Why are the Media Still Making Excuses for McCain's Negativity?
McCain knows exactly what he's doing. He hired Karl Rove's acolytes to turn McCain's campaign into exactly the insulting mess we see today.
By Steve Benen, Washington Monthly
Posted on October 7, 2008, Printed on October 8, 2008http://www.alternet.org/bloggers/http://www.washingtonmonthly.com/102048/
It was ironic yesterday when John McCain slammed Barack Obama for being "touchy" and "angry." If the adjectives belong to anyone, it's John McCain.
Today, Mike Allen reported on a possible explanation.
[W]hat friends call "grumpy McCain" is showing up regularly on the campaign trail, and several top advisers worry that it's hurting his campaign by making him appear peevish and hunkered down when the country is looking for a larger and more optimistic brand of leadership. [...]
A close McCain friend said the reason is clear: McCain is miserable about having to run a campaign that's antithetical to his persona.
"He is basically having to be somebody that he isn't," said the friend, who remains strongly supportive. "He is just not a guy that goes on the attack in public. For him to be on the attack constantly, attacking Obama's character ... McCain is uncomfortable with that, and it's made him grumpy."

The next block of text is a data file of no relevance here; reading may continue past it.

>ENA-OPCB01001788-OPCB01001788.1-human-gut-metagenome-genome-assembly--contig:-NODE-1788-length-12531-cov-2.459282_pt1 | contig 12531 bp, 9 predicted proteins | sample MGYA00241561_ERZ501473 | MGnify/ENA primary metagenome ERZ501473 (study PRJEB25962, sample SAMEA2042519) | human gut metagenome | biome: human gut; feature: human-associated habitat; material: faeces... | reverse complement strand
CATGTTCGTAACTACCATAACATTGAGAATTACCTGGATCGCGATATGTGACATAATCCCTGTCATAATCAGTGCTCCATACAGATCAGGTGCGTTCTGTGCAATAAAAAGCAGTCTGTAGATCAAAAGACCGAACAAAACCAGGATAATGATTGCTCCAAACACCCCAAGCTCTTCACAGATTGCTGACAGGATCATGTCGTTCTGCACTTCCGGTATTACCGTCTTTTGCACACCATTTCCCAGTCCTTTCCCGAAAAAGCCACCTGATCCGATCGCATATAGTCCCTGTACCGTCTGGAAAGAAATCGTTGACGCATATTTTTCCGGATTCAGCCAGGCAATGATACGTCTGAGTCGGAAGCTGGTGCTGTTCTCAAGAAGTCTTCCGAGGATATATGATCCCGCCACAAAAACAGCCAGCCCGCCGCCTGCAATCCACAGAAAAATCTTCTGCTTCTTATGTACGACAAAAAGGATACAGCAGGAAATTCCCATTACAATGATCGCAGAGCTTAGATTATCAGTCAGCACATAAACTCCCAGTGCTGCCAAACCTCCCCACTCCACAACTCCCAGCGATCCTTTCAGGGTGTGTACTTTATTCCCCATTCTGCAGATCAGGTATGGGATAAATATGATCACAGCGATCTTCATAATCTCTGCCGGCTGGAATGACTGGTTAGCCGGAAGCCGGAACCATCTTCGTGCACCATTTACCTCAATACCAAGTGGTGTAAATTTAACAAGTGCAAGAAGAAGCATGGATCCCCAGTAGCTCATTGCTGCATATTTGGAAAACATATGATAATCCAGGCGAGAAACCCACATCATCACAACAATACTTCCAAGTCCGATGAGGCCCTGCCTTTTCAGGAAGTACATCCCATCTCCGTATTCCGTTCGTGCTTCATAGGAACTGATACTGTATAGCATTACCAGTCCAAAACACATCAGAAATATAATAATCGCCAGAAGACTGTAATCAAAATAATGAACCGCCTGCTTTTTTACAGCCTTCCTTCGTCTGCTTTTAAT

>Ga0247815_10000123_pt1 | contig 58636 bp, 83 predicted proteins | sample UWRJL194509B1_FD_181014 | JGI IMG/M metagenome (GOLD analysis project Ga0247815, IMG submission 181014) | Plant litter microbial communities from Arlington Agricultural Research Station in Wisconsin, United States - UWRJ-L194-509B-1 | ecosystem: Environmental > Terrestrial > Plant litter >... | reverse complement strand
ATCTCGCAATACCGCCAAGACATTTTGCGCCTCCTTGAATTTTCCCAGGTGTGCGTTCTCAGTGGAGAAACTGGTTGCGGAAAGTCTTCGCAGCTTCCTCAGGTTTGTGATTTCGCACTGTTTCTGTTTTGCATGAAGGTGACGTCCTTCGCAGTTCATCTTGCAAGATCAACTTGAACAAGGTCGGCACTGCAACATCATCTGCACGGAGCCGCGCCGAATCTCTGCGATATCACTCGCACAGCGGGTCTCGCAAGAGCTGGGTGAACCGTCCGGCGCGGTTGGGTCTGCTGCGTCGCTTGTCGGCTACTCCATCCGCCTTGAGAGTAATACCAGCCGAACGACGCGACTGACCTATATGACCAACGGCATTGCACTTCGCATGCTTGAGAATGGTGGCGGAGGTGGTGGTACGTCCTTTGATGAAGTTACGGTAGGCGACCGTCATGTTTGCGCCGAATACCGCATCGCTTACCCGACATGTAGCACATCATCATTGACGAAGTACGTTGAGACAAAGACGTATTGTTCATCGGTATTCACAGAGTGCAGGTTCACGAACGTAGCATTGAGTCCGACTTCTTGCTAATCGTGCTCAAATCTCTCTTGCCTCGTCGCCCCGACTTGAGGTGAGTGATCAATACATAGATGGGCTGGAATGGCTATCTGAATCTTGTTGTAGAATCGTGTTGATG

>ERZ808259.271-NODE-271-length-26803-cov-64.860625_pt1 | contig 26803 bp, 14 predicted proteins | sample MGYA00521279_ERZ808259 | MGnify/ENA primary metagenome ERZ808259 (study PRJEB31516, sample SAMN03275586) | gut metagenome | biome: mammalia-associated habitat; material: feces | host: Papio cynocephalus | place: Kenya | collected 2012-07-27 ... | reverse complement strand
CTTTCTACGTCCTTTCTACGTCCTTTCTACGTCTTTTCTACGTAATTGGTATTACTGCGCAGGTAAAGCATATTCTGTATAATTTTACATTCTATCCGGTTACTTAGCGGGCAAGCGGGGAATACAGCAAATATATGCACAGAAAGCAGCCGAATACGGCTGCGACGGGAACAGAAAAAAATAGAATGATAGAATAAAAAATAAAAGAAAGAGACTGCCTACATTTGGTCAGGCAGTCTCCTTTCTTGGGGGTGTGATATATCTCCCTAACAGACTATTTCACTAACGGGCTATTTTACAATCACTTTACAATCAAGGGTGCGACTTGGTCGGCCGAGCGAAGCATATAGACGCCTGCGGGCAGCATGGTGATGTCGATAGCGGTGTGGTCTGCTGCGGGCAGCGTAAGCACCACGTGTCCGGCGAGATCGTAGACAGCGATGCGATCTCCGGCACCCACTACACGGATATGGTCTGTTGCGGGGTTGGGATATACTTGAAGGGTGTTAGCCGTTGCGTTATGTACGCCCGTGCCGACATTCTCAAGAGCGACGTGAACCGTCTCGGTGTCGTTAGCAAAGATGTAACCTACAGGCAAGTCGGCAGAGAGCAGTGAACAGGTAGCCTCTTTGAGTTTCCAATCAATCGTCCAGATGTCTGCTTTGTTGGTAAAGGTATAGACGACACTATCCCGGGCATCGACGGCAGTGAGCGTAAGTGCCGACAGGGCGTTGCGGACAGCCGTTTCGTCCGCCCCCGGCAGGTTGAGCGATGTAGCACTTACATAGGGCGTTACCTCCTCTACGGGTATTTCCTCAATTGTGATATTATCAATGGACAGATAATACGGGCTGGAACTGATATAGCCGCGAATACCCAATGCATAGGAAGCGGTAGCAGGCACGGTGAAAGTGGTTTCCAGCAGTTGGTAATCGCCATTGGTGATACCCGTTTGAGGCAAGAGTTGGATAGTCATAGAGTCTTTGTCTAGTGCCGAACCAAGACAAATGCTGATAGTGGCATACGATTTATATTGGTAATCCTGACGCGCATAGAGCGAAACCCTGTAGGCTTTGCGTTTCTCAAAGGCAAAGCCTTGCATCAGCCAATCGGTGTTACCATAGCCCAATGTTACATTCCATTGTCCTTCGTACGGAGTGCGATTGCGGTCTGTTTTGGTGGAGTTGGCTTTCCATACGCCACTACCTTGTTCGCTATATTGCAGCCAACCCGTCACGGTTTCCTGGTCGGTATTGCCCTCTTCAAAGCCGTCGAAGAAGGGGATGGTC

We've heard this quite a bit -- McCain knows he's running an insulting and cynical campaign, and he's just not comfortable with it. NBC's Andrea Mitchell recently argued, "John McCain also doesn't like this kind of politics." Roger Simon agreed, saying, "McCain really doesn't like attacking...which is why I think he's often uncomfortable with his own campaign."
I see. If McCain runs a positive, issue-oriented campaign, he's a great guy. If he runs a ridiculous, dishonest, character-assassination-style campaign, he's still a great guy, and he's just a reluctant rider on a train falling off the tracks.
Look, McCain knows exactly what he's doing. He hired Karl Rove's acolytes to turn McCain's campaign into exactly the insulting mess we see today. McCain is calling the shots, and if he didn't like his campaign's direction -- indeed, if it were making him "miserable" -- it's within McCain's power to change it immediately. He hasn't, and he won't.
Even now, there's a temptation among some to think there's a "real" McCain, and this isn't him. For these folks, they can either realize they were suckered by a charlatan, or make excuses for McCain, hoping against hope that the dishonorable candidate we see today is somehow an imposter.
That this sleazy candidate might actually be the "real" McCain is apparently impossible to believe.
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